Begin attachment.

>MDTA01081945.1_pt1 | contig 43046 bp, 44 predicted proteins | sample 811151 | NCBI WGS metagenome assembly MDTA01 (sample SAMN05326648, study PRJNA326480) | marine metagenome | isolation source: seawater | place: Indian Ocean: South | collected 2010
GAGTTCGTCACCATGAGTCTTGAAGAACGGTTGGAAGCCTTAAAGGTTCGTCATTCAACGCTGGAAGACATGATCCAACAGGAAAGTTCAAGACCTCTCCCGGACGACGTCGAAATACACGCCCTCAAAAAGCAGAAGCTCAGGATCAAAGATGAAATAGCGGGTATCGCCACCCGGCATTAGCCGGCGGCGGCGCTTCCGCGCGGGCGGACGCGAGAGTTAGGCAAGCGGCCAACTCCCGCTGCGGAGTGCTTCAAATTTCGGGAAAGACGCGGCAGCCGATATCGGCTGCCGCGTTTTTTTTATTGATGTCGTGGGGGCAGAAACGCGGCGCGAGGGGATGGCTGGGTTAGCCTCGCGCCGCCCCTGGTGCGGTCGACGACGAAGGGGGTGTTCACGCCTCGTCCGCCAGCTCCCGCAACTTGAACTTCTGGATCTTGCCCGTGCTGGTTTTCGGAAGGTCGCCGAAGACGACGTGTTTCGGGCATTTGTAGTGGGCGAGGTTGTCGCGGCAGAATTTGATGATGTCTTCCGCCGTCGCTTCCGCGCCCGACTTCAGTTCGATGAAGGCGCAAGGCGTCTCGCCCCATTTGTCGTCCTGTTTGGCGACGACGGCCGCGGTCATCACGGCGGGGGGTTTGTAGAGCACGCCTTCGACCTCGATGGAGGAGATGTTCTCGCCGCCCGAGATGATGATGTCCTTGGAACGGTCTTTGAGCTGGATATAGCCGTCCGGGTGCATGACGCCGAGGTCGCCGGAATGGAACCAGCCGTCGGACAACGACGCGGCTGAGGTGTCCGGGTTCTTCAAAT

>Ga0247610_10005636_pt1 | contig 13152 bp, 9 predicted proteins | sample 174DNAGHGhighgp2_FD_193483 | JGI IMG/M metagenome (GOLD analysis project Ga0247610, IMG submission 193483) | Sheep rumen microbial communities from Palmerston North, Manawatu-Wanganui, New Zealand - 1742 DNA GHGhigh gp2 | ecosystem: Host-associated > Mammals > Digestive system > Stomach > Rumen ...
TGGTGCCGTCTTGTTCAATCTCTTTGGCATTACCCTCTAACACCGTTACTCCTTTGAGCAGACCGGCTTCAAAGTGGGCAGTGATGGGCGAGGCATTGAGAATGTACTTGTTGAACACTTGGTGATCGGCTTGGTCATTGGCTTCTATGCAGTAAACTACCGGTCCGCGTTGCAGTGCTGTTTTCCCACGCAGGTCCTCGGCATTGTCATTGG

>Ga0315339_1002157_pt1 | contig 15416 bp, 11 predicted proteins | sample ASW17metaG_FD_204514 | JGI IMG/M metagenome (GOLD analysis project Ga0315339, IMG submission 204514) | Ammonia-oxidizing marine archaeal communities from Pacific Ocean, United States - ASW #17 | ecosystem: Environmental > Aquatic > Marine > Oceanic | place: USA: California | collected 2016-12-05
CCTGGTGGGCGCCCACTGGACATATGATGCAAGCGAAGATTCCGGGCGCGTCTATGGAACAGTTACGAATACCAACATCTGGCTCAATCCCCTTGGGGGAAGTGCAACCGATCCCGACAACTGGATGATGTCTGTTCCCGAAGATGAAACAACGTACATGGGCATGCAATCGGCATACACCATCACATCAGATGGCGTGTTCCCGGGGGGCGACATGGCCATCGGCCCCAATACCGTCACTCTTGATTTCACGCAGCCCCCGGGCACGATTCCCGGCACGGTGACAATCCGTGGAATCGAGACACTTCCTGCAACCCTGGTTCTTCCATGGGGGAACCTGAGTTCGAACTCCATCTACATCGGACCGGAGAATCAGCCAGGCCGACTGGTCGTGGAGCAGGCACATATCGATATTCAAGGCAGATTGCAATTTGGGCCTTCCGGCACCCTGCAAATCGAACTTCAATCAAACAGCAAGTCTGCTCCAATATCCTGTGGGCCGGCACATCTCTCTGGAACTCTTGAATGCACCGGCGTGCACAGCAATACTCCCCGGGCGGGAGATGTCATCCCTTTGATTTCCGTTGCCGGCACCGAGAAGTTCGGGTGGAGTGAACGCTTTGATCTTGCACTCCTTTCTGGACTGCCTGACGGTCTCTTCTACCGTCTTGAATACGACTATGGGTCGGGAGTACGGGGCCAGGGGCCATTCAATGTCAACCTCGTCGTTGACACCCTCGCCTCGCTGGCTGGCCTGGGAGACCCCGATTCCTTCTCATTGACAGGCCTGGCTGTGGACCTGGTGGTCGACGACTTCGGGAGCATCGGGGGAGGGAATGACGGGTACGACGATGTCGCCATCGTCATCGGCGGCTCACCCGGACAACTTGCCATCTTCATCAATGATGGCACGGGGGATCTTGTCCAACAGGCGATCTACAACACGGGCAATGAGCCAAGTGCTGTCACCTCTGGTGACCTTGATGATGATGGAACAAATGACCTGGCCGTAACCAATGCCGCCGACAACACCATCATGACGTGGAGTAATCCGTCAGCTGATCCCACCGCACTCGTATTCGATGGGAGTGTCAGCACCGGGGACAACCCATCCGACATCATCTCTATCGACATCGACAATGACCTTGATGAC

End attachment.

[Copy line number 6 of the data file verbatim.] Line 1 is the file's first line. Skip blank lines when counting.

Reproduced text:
CCTGGTGGGCGCCCACTGGACATATGATGCAAGCGAAGATTCCGGGCGCGTCTATGGAACAGTTACGAATACCAACATCTGGCTCAATCCCCTTGGGGGAAGTGCAACCGATCCCGACAACTGGATGATGTCTGTTCCCGAAGATGAAACAACGTACATGGGCATGCAATCGGCATACACCATCACATCAGATGGCGTGTTCCCGGGGGGCGACATGGCCATCGGCCCCAATACCGTCACTCTTGATTTCACGCAGCCCCCGGGCACGATTCCCGGCACGGTGACAATCCGTGGAATCGAGACACTTCCTGCAACCCTGGTTCTTCCATGGGGGAACCTGAGTTCGAACTCCATCTACATCGGACCGGAGAATCAGCCAGGCCGACTGGTCGTGGAGCAGGCACATATCGATATTCAAGGCAGATTGCAATTTGGGCCTTCCGGCACCCTGCAAATCGAACTTCAATCAAACAGCAAGTCTGCTCCAATATCCTGTGGGCCGGCACATCTCTCTGGAACTCTTGAATGCACCGGCGTGCACAGCAATACTCCCCGGGCGGGAGATGTCATCCCTTTGATTTCCGTTGCCGGCACCGAGAAGTTCGGGTGGAGTGAACGCTTTGATCTTGCACTCCTTTCTGGACTGCCTGACGGTCTCTTCTACCGTCTTGAATACGACTATGGGTCGGGAGTACGGGGCCAGGGGCCATTCAATGTCAACCTCGTCGTTGACACCCTCGCCTCGCTGGCTGGCCTGGGAGACCCCGATTCCTTCTCATTGACAGGCCTGGCTGTGGACCTGGTGGTCGACGACTTCGGGAGCATCGGGGGAGGGAATGACGGGTACGACGATGTCGCCATCGTCATCGGCGGCTCACCCGGACAACTTGCCATCTTCATCAATGATGGCACGGGGGATCTTGTCCAACAGGCGATCTACAACACGGGCAATGAGCCAAGTGCTGTCACCTCTGGTGACCTTGATGATGATGGAACAAATGACCTGGCCGTAACCAATGCCGCCGACAACACCATCATGACGTGGAGTAATCCGTCAGCTGATCCCACCGCACTCGTATTCGATGGGAGTGTCAGCACCGGGGACAACCCATCCGACATCATCTCTATCGACATCGACAATGACCTTGATGAC